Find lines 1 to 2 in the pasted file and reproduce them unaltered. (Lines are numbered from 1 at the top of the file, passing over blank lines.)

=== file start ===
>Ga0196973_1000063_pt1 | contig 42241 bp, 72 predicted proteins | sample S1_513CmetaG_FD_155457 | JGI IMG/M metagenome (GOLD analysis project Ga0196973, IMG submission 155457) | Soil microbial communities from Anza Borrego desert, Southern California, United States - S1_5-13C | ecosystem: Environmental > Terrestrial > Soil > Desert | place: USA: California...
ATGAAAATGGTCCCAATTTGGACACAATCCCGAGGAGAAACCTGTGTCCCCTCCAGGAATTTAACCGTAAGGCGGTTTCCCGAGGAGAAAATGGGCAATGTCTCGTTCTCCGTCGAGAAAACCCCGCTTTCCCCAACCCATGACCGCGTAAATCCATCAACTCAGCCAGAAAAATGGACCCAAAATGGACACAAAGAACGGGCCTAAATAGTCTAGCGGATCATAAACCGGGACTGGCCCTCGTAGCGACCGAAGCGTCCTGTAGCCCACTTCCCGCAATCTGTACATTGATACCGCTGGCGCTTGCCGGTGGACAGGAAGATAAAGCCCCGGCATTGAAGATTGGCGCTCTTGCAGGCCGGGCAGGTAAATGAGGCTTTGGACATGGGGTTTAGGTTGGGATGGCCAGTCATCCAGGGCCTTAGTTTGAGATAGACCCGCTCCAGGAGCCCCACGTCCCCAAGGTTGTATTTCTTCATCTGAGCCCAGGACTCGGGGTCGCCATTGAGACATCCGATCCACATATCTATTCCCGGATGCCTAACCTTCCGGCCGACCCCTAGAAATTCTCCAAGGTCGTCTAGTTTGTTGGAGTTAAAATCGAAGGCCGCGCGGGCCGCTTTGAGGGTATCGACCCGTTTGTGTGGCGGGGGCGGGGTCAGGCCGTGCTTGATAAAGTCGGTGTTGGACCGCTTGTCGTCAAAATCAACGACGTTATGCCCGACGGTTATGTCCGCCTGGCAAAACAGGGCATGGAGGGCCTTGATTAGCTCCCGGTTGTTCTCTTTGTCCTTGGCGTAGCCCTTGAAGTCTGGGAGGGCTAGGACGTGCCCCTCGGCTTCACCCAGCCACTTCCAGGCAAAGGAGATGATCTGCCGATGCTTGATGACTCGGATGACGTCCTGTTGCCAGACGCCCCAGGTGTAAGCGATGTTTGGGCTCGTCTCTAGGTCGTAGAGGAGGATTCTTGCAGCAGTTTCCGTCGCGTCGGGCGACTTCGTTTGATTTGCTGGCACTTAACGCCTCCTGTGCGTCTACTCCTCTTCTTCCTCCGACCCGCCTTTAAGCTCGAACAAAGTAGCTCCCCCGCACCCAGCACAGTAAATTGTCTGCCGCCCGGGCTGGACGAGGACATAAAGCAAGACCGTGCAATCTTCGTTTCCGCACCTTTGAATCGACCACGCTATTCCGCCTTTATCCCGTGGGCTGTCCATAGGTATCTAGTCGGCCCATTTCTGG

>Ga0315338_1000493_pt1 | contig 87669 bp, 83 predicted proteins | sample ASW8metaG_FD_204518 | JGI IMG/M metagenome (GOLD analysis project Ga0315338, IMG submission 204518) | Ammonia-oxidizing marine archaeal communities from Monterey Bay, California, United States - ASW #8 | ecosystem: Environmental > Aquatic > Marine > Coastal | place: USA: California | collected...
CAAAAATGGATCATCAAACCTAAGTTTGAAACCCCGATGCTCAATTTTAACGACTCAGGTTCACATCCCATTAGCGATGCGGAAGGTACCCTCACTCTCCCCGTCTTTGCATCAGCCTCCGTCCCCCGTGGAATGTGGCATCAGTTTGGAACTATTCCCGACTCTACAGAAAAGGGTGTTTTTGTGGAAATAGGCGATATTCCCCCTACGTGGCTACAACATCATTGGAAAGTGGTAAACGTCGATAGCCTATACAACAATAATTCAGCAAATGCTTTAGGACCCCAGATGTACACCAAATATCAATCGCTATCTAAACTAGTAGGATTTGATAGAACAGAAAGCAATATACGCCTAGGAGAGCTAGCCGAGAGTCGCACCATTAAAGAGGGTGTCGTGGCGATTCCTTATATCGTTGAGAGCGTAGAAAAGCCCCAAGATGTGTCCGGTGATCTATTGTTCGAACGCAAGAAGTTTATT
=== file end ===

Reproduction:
>Ga0196973_1000063_pt1 | contig 42241 bp, 72 predicted proteins | sample S1_513CmetaG_FD_155457 | JGI IMG/M metagenome (GOLD analysis project Ga0196973, IMG submission 155457) | Soil microbial communities from Anza Borrego desert, Southern California, United States - S1_5-13C | ecosystem: Environmental > Terrestrial > Soil > Desert | place: USA: California...
ATGAAAATGGTCCCAATTTGGACACAATCCCGAGGAGAAACCTGTGTCCCCTCCAGGAATTTAACCGTAAGGCGGTTTCCCGAGGAGAAAATGGGCAATGTCTCGTTCTCCGTCGAGAAAACCCCGCTTTCCCCAACCCATGACCGCGTAAATCCATCAACTCAGCCAGAAAAATGGACCCAAAATGGACACAAAGAACGGGCCTAAATAGTCTAGCGGATCATAAACCGGGACTGGCCCTCGTAGCGACCGAAGCGTCCTGTAGCCCACTTCCCGCAATCTGTACATTGATACCGCTGGCGCTTGCCGGTGGACAGGAAGATAAAGCCCCGGCATTGAAGATTGGCGCTCTTGCAGGCCGGGCAGGTAAATGAGGCTTTGGACATGGGGTTTAGGTTGGGATGGCCAGTCATCCAGGGCCTTAGTTTGAGATAGACCCGCTCCAGGAGCCCCACGTCCCCAAGGTTGTATTTCTTCATCTGAGCCCAGGACTCGGGGTCGCCATTGAGACATCCGATCCACATATCTATTCCCGGATGCCTAACCTTCCGGCCGACCCCTAGAAATTCTCCAAGGTCGTCTAGTTTGTTGGAGTTAAAATCGAAGGCCGCGCGGGCCGCTTTGAGGGTATCGACCCGTTTGTGTGGCGGGGGCGGGGTCAGGCCGTGCTTGATAAAGTCGGTGTTGGACCGCTTGTCGTCAAAATCAACGACGTTATGCCCGACGGTTATGTCCGCCTGGCAAAACAGGGCATGGAGGGCCTTGATTAGCTCCCGGTTGTTCTCTTTGTCCTTGGCGTAGCCCTTGAAGTCTGGGAGGGCTAGGACGTGCCCCTCGGCTTCACCCAGCCACTTCCAGGCAAAGGAGATGATCTGCCGATGCTTGATGACTCGGATGACGTCCTGTTGCCAGACGCCCCAGGTGTAAGCGATGTTTGGGCTCGTCTCTAGGTCGTAGAGGAGGATTCTTGCAGCAGTTTCCGTCGCGTCGGGCGACTTCGTTTGATTTGCTGGCACTTAACGCCTCCTGTGCGTCTACTCCTCTTCTTCCTCCGACCCGCCTTTAAGCTCGAACAAAGTAGCTCCCCCGCACCCAGCACAGTAAATTGTCTGCCGCCCGGGCTGGACGAGGACATAAAGCAAGACCGTGCAATCTTCGTTTCCGCACCTTTGAATCGACCACGCTATTCCGCCTTTATCCCGTGGGCTGTCCATAGGTATCTAGTCGGCCCATTTCTGG